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Thread: Gov. Christie: Nation turning into 'people sitting on a couch waiting...

  1. #1
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    Gov. Christie: Nation turning into 'people sitting on a couch waiting...

    [URL="http://www.nj.com/news/index.ssf/2012/04/gov_christie_nation_is_becomin.html"]http://www.nj.com/news/index.ssf/2012/04/gov_christie_nation_is_becomin.html[/URL]

    [I]Interpretation:
    The 9% unemployment Rate in NJ used to be Governor Corzine’s fault but now it is the fault of the folks who were laid-off.[/I]


    [QUOTE]

    [B][U]Gov. Christie: Nation turning into 'people sitting on a couch waiting for their next government check'[/U][/B]

    NEW YORK — Gov. Chris Christie today warned an audience of national Republicans that the country is in danger of becoming a "paternalistic entitlement society" where people sit on the couch, "waiting for the next government check."

    Christie spoke at a day-long conference on tax policy in New York hosted by former President George W. Bush, who nominated Christie to be U.S. Attorney in 2001.

    Christie spent most of his 30-minute speech on New Jersey budget issues, but brought up national policy toward the end. He said it is the least optimistic period he’s ever seen for the nation.

    "It’s because government’s now telling them, stop dreaming, stop striving, we’ll take care of you. We’re turning into a paternalistic entitlement society. That will not just bankrupt us financially, it will bankrupt us morally," Christie told Bush, Henry Kissinger and an assortment of Republican governors in a theater at the New York Historical Society.

    "When the American people no longer believe that this is a place where only their willingness to work hard and to act with honor and integrity and ingenuity determines their success in life, then we’ll have a bunch of people sitting on a couch waiting for their next government check," Christie said.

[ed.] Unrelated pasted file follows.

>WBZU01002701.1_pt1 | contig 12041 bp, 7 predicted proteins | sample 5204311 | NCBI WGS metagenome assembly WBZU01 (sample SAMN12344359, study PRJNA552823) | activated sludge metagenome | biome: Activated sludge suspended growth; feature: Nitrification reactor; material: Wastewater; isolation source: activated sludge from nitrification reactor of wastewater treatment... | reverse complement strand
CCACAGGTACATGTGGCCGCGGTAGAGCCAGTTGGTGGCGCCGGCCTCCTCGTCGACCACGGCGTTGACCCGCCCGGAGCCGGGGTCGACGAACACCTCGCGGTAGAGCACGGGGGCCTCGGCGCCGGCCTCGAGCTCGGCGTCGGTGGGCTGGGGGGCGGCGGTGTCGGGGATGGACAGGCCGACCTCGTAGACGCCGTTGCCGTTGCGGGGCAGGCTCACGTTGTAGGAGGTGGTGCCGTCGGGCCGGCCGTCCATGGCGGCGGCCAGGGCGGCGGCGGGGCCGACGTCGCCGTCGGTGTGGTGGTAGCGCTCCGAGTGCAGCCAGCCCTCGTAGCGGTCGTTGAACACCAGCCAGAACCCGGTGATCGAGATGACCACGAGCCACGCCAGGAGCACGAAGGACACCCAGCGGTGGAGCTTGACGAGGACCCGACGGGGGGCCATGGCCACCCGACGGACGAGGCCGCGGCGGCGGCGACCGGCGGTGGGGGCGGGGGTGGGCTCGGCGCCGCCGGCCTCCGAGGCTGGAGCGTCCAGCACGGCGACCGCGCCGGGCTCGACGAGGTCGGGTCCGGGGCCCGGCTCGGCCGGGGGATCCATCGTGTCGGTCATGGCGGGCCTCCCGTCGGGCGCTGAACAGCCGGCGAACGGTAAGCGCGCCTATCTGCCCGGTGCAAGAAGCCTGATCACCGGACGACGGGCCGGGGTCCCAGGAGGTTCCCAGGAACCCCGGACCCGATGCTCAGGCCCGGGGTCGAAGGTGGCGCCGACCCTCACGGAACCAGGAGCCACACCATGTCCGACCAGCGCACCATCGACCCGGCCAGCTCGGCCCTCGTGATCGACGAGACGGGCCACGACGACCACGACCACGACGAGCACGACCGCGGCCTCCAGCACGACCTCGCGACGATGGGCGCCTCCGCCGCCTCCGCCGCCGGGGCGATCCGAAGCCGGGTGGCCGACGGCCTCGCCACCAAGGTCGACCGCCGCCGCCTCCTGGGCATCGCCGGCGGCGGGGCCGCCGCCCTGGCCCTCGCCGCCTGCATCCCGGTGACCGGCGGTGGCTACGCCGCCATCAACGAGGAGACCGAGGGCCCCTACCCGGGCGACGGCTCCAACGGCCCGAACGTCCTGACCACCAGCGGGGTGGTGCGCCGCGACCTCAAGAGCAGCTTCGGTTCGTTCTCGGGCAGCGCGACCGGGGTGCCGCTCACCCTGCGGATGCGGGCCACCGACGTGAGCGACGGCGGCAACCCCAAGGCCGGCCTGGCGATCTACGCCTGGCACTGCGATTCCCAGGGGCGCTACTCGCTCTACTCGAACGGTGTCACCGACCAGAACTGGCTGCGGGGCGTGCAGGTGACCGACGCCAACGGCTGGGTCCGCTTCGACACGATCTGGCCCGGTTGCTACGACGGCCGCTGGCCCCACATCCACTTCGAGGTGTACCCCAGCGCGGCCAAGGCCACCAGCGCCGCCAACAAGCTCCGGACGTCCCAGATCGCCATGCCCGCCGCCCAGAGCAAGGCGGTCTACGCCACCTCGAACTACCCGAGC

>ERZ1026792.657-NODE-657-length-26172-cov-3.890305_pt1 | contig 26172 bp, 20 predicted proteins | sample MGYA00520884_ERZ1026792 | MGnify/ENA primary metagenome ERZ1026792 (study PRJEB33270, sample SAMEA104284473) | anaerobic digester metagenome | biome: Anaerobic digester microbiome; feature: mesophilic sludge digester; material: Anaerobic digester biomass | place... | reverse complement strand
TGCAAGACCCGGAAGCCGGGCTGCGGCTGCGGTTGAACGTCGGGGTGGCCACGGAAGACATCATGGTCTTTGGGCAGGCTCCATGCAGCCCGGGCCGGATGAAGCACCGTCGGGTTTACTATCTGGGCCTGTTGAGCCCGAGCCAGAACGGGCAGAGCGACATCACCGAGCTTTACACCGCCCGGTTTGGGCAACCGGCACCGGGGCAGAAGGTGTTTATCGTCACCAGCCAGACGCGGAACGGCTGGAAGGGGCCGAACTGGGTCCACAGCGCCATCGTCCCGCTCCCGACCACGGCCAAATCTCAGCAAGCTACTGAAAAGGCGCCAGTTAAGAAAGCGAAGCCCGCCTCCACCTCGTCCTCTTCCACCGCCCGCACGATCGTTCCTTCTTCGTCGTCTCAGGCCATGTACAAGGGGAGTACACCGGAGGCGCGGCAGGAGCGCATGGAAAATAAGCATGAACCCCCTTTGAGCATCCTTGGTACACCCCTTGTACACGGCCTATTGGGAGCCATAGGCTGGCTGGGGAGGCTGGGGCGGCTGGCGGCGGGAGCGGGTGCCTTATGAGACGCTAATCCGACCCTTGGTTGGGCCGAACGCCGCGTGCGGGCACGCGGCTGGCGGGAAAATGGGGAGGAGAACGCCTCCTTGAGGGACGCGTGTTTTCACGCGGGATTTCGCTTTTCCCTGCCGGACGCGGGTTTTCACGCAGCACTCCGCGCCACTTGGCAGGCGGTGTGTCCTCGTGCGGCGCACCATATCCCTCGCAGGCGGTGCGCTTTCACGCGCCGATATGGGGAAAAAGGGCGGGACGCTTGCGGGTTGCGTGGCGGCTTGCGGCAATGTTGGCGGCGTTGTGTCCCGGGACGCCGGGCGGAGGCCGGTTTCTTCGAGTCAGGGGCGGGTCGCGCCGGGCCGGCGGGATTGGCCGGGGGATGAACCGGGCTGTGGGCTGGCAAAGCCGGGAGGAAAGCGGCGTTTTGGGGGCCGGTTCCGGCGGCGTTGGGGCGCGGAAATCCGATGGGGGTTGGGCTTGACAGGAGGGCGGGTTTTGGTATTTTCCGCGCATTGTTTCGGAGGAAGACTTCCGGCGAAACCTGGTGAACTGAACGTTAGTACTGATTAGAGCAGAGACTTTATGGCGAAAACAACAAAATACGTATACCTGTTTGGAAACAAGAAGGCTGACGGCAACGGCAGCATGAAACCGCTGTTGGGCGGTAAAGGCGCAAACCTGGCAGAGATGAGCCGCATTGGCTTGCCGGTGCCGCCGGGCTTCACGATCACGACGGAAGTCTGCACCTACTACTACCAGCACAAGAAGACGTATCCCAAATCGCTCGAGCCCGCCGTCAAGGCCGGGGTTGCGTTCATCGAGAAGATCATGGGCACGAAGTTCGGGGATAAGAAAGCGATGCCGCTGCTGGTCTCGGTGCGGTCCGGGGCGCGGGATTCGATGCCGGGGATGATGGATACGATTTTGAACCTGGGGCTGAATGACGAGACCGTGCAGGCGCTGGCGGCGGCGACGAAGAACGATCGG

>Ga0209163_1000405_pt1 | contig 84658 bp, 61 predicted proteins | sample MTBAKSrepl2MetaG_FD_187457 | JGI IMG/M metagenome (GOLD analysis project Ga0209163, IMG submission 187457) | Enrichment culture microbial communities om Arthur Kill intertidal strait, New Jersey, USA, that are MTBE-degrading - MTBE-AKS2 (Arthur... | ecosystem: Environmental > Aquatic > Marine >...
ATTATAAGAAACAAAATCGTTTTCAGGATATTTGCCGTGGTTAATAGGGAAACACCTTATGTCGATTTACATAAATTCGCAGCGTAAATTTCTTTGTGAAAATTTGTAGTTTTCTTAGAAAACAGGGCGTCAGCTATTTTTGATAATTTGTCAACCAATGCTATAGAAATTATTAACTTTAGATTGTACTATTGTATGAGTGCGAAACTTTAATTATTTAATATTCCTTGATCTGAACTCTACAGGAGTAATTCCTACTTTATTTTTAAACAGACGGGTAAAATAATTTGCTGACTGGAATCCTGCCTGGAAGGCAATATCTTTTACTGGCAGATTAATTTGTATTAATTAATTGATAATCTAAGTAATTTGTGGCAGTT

Christie never mentioned President Obama by name, but in the past has spoken about the need to reign in entitlement spending for programs like for Social Security and Medicare.

    Today, he said entitlement spending would make Bush’s goal to boost the private sector 4 percent difficult.

    "A 4 percent solution, a 4 percent growth is not gonna be achieved if we don’t deal with Medicare," Christie said. "A 4 percent growth is not gonna be achieved if we don’t deal with Medicaid. A 4 percent growth is not gonna be achieved if we don’t deal with Social Security."

    Democrats today said Christie was catering to his conservative audience at the expense of working class New Jerseyans.

    "It’s amazing that even as the governor is caught up in his frenzied efforts to curry favor with the far-right element in the Republican party ... he still finds time to express his resentment and anger towards regular working people," said Sen. Barbara Buono (D-Middlesex), who is considering a run for governor next year.

    A spokesman for Assembly Democrats, Tom Hester Jr., said, "The only people sitting around on the couch enjoying life these days are the millionaires who have been coddled by Gov. Christie. Everyone else is working as hard as they can to pay for the net 20 percent property tax hike they’ve endured under this governor."

    Ben Dworkin, a political scientist at Rider University, said Christie gave Democrats a lot to work with today.

    "Democrats will probably try to mobilize a large number of those New Jerseyans who are still struggling to find work by portraying the governor as blaming their own laziness for their hard times," Dworkin said.

    He said Christie is "by far the most conservative governor we have had in New Jersey’s modern era ... This was an opportunity to talk to this particular audience and I think he used the language that he’s always believed."

    The conference, which also featured Karl Rove, Steve Forbes and House Budget Chairman Paul Ryan, was hosted by the President George W. Bush Institute, which Bush said allows him to remain involved in public policy while staying out of the limelight.

    "I don’t think it’s good, frankly, for our country to undermine the president and I don’t intend to do so," Bush said. "But I do intend to remain involved in areas that I’m interested in."

    Bush introduced Christie by praising his "enormous personality" and "belief in the individual," noting that Christie has grabbed a lot of attention, even from Texans.

    "I was a proud member of the Bush administration for seven years," Christie said, later adding that Bush "inspired a whole new generation of conservative Republican leaders."

    [/QUOTE]

  2. #2